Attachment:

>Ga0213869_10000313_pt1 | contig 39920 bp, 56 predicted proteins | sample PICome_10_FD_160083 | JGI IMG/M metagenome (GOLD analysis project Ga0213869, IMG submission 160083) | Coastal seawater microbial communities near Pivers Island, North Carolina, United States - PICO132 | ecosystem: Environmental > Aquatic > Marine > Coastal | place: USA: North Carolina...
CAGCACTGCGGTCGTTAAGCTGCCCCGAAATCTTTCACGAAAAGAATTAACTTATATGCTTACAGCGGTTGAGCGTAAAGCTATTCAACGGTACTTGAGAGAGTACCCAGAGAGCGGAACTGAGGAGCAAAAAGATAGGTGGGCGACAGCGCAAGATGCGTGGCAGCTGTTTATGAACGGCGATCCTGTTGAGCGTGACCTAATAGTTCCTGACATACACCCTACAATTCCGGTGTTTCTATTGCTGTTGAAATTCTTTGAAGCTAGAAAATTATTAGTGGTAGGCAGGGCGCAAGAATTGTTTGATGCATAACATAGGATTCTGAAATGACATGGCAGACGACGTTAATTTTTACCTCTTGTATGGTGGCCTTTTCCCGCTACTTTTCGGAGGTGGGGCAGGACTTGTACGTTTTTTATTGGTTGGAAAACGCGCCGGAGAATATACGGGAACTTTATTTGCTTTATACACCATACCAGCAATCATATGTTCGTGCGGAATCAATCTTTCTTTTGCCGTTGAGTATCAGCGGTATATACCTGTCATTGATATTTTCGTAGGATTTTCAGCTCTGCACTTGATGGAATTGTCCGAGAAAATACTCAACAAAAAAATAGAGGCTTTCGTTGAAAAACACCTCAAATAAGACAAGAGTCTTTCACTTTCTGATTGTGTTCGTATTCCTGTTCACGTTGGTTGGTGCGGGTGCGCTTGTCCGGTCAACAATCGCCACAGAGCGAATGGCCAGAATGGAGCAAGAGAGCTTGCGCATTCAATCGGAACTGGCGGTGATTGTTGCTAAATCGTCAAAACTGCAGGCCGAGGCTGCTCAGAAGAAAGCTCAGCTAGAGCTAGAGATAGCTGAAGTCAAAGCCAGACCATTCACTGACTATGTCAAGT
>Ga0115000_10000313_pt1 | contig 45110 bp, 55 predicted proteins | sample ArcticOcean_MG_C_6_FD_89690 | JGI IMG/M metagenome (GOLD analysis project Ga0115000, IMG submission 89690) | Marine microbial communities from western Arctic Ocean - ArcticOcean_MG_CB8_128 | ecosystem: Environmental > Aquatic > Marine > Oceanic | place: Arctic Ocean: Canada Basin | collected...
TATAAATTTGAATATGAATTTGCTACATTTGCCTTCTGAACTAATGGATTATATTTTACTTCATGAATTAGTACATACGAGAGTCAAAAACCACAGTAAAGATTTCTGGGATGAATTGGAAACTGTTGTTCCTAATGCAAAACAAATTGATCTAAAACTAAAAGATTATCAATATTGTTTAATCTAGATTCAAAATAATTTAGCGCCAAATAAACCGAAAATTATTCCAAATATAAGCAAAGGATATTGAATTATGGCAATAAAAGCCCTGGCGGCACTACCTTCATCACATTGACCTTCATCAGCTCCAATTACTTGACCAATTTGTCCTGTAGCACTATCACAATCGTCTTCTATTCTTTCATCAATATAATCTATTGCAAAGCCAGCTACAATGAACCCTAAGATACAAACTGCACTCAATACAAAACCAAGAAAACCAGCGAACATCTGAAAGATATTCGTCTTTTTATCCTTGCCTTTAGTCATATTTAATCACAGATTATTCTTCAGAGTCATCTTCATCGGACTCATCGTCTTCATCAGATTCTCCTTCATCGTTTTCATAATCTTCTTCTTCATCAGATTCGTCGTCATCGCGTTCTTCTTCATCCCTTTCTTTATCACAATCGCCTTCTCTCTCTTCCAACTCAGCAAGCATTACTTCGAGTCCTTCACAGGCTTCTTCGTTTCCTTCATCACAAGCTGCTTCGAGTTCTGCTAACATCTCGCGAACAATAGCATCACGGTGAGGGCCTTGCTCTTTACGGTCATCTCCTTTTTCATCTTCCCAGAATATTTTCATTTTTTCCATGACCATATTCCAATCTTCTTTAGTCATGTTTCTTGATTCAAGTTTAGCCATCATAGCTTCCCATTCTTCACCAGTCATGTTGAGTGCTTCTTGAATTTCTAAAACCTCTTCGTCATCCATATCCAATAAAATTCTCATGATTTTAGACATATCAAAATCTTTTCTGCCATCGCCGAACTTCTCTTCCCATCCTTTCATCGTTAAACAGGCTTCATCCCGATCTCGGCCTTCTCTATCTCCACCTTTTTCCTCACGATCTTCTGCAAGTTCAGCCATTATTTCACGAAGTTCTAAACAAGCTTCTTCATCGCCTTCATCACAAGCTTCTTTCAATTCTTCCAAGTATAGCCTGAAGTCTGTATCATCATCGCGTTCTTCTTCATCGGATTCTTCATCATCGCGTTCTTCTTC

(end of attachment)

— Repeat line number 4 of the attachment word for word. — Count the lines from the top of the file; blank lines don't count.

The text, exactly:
TATAAATTTGAATATGAATTTGCTACATTTGCCTTCTGAACTAATGGATTATATTTTACTTCATGAATTAGTACATACGAGAGTCAAAAACCACAGTAAAGATTTCTGGGATGAATTGGAAACTGTTGTTCCTAATGCAAAACAAATTGATCTAAAACTAAAAGATTATCAATATTGTTTAATCTAGATTCAAAATAATTTAGCGCCAAATAAACCGAAAATTATTCCAAATATAAGCAAAGGATATTGAATTATGGCAATAAAAGCCCTGGCGGCACTACCTTCATCACATTGACCTTCATCAGCTCCAATTACTTGACCAATTTGTCCTGTAGCACTATCACAATCGTCTTCTATTCTTTCATCAATATAATCTATTGCAAAGCCAGCTACAATGAACCCTAAGATACAAACTGCACTCAATACAAAACCAAGAAAACCAGCGAACATCTGAAAGATATTCGTCTTTTTATCCTTGCCTTTAGTCATATTTAATCACAGATTATTCTTCAGAGTCATCTTCATCGGACTCATCGTCTTCATCAGATTCTCCTTCATCGTTTTCATAATCTTCTTCTTCATCAGATTCGTCGTCATCGCGTTCTTCTTCATCCCTTTCTTTATCACAATCGCCTTCTCTCTCTTCCAACTCAGCAAGCATTACTTCGAGTCCTTCACAGGCTTCTTCGTTTCCTTCATCACAAGCTGCTTCGAGTTCTGCTAACATCTCGCGAACAATAGCATCACGGTGAGGGCCTTGCTCTTTACGGTCATCTCCTTTTTCATCTTCCCAGAATATTTTCATTTTTTCCATGACCATATTCCAATCTTCTTTAGTCATGTTTCTTGATTCAAGTTTAGCCATCATAGCTTCCCATTCTTCACCAGTCATGTTGAGTGCTTCTTGAATTTCTAAAACCTCTTCGTCATCCATATCCAATAAAATTCTCATGATTTTAGACATATCAAAATCTTTTCTGCCATCGCCGAACTTCTCTTCCCATCCTTTCATCGTTAAACAGGCTTCATCCCGATCTCGGCCTTCTCTATCTCCACCTTTTTCCTCACGATCTTCTGCAAGTTCAGCCATTATTTCACGAAGTTCTAAACAAGCTTCTTCATCGCCTTCATCACAAGCTTCTTTCAATTCTTCCAAGTATAGCCTGAAGTCTGTATCATCATCGCGTTCTTCTTCATCGGATTCTTCATCATCGCGTTCTTCTTC